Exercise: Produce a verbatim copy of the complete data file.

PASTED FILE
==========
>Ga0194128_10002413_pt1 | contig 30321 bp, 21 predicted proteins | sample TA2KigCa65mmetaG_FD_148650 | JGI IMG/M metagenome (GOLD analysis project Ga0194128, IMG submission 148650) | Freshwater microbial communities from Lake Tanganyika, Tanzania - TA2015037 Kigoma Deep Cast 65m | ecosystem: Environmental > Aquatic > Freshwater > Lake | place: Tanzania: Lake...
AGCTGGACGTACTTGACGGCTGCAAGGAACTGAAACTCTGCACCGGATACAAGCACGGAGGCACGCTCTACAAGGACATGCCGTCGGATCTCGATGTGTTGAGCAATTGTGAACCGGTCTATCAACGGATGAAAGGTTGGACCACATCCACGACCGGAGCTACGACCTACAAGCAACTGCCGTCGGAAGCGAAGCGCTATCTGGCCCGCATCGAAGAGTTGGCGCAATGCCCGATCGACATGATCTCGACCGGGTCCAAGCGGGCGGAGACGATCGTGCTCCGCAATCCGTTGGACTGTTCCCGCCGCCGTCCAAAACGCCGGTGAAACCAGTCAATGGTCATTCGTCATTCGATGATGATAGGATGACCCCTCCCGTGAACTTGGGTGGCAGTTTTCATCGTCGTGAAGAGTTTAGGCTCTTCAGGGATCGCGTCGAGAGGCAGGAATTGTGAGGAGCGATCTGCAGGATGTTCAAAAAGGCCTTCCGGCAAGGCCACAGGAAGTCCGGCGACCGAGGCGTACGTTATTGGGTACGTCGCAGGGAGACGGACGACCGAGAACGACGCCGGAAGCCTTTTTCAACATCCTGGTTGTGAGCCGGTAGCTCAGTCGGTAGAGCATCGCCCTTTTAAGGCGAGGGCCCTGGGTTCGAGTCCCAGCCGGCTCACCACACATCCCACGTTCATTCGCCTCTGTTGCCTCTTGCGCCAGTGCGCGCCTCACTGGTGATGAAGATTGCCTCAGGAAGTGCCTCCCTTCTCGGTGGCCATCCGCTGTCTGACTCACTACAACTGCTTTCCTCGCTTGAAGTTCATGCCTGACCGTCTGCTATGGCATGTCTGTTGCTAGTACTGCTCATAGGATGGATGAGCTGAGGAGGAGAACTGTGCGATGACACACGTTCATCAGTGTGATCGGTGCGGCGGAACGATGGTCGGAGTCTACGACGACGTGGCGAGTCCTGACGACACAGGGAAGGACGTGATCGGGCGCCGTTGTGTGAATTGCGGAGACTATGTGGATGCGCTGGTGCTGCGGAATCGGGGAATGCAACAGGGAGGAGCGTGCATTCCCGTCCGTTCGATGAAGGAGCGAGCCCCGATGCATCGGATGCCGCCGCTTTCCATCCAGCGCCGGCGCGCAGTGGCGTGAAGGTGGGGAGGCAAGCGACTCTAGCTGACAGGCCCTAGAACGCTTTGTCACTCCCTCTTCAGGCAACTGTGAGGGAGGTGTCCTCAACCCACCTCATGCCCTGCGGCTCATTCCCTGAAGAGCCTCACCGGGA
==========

>Ga0194128_10002413_pt1 | contig 30321 bp, 21 predicted proteins | sample TA2KigCa65mmetaG_FD_148650 | JGI IMG/M metagenome (GOLD analysis project Ga0194128, IMG submission 148650) | Freshwater microbial communities from Lake Tanganyika, Tanzania - TA2015037 Kigoma Deep Cast 65m | ecosystem: Environmental > Aquatic > Freshwater > Lake | place: Tanzania: Lake...
AGCTGGACGTACTTGACGGCTGCAAGGAACTGAAACTCTGCACCGGATACAAGCACGGAGGCACGCTCTACAAGGACATGCCGTCGGATCTCGATGTGTTGAGCAATTGTGAACCGGTCTATCAACGGATGAAAGGTTGGACCACATCCACGACCGGAGCTACGACCTACAAGCAACTGCCGTCGGAAGCGAAGCGCTATCTGGCCCGCATCGAAGAGTTGGCGCAATGCCCGATCGACATGATCTCGACCGGGTCCAAGCGGGCGGAGACGATCGTGCTCCGCAATCCGTTGGACTGTTCCCGCCGCCGTCCAAAACGCCGGTGAAACCAGTCAATGGTCATTCGTCATTCGATGATGATAGGATGACCCCTCCCGTGAACTTGGGTGGCAGTTTTCATCGTCGTGAAGAGTTTAGGCTCTTCAGGGATCGCGTCGAGAGGCAGGAATTGTGAGGAGCGATCTGCAGGATGTTCAAAAAGGCCTTCCGGCAAGGCCACAGGAAGTCCGGCGACCGAGGCGTACGTTATTGGGTACGTCGCAGGGAGACGGACGACCGAGAACGACGCCGGAAGCCTTTTTCAACATCCTGGTTGTGAGCCGGTAGCTCAGTCGGTAGAGCATCGCCCTTTTAAGGCGAGGGCCCTGGGTTCGAGTCCCAGCCGGCTCACCACACATCCCACGTTCATTCGCCTCTGTTGCCTCTTGCGCCAGTGCGCGCCTCACTGGTGATGAAGATTGCCTCAGGAAGTGCCTCCCTTCTCGGTGGCCATCCGCTGTCTGACTCACTACAACTGCTTTCCTCGCTTGAAGTTCATGCCTGACCGTCTGCTATGGCATGTCTGTTGCTAGTACTGCTCATAGGATGGATGAGCTGAGGAGGAGAACTGTGCGATGACACACGTTCATCAGTGTGATCGGTGCGGCGGAACGATGGTCGGAGTCTACGACGACGTGGCGAGTCCTGACGACACAGGGAAGGACGTGATCGGGCGCCGTTGTGTGAATTGCGGAGACTATGTGGATGCGCTGGTGCTGCGGAATCGGGGAATGCAACAGGGAGGAGCGTGCATTCCCGTCCGTTCGATGAAGGAGCGAGCCCCGATGCATCGGATGCCGCCGCTTTCCATCCAGCGCCGGCGCGCAGTGGCGTGAAGGTGGGGAGGCAAGCGACTCTAGCTGACAGGCCCTAGAACGCTTTGTCACTCCCTCTTCAGGCAACTGTGAGGGAGGTGTCCTCAACCCACCTCATGCCCTGCGGCTCATTCCCTGAAGAGCCTCACCGGGA